A French dart is a bust dart coming from the side seam pointing upwards, it is not a straight dart but it is shaped one.
This is an example of a French dart sewn in a linen blouse.( you see the inside of course)
Sewing a French dart is not difficult but needs a bit of extra care due to the way the dart is placed because the dart is not on the straight of grain lengthwise or crosswise, it can stretch during sewing and handling like pressing. The dart needs a reinforcing to stay in shape.
A way to prevent stretching this French dart out of shape is to add a lightweight piece of stay-tape to the stitch line.
If you do not have the light weight polyester stay-tape you can also use a piece of lining cut at the cross or lengthwise grain or cut a bias cut piece of lining which you steam press and stretch during the pressing so it will not grow anymore.The advantage of using a bias cut lining it will not fray, like a crosswise or straight of grain will do.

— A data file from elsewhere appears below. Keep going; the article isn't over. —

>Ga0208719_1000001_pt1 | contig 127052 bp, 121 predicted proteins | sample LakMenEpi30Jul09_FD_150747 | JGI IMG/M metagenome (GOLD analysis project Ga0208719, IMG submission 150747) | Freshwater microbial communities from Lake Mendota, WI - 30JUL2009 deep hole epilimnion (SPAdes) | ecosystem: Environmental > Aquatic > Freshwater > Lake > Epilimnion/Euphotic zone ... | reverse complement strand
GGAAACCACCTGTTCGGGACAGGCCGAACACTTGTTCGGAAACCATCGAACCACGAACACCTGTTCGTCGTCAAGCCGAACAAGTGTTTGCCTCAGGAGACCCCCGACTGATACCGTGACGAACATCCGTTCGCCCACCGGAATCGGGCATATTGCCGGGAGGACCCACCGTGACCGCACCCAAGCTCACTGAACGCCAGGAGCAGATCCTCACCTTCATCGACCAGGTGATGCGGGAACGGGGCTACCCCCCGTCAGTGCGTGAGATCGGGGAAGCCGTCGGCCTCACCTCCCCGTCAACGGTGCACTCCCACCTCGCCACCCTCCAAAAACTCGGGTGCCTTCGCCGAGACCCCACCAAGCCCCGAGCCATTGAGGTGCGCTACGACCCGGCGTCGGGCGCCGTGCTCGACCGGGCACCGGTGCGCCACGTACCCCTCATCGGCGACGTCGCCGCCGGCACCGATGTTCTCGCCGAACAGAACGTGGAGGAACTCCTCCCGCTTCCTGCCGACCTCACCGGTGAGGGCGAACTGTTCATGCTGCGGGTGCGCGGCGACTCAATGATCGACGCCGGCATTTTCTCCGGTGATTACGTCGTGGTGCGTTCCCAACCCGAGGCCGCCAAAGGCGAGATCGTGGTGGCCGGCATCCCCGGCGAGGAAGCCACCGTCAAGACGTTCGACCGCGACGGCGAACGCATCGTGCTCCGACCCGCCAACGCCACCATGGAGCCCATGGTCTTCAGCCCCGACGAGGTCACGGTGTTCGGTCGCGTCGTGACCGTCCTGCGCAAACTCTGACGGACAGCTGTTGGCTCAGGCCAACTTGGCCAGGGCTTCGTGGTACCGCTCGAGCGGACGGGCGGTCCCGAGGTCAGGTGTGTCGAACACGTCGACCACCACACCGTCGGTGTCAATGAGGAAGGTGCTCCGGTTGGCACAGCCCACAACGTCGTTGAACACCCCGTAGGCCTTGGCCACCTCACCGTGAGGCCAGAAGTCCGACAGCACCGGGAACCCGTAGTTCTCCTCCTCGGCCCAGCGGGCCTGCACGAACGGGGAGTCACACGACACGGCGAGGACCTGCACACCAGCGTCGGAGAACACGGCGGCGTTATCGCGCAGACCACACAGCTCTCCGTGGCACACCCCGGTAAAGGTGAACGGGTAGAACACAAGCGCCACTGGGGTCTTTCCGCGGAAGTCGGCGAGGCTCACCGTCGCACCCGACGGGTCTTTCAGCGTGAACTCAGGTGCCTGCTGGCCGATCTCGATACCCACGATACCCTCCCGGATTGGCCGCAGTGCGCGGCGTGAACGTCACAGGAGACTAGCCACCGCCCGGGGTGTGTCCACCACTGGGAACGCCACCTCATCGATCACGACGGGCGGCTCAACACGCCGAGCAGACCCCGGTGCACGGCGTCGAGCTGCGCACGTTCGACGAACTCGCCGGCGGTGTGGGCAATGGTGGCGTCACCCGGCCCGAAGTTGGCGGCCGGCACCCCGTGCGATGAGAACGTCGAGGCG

Place the tape for reinforcing the dart at one of the dart stitching lines and sew the dart from the widest point (side seam) towards the end.I did placed the stay tape at the seam allowance which is the one heading towards the center front.
The next step is pressing the dart open till about ½ inch (1 cm) from the top, the point can be pressed open by using a toothpick which you can insert at the point, press the last ½ inch with the toothpick inside the point over a pressing ham or the end of the ironing board.
It will depend if the garment will be lined or not and what kind of fabric you use to decide how the seams are going to be finished.
For example if your garment is a blouse or dress and will be unlined and your fabric is a light to medium weight you can finish the seams by serging both seam allowances together.Press the dart downwards.
If your garment will be lined no finishing is needed, or if your fabric does fray easy using your pinking shears to stop the fraying.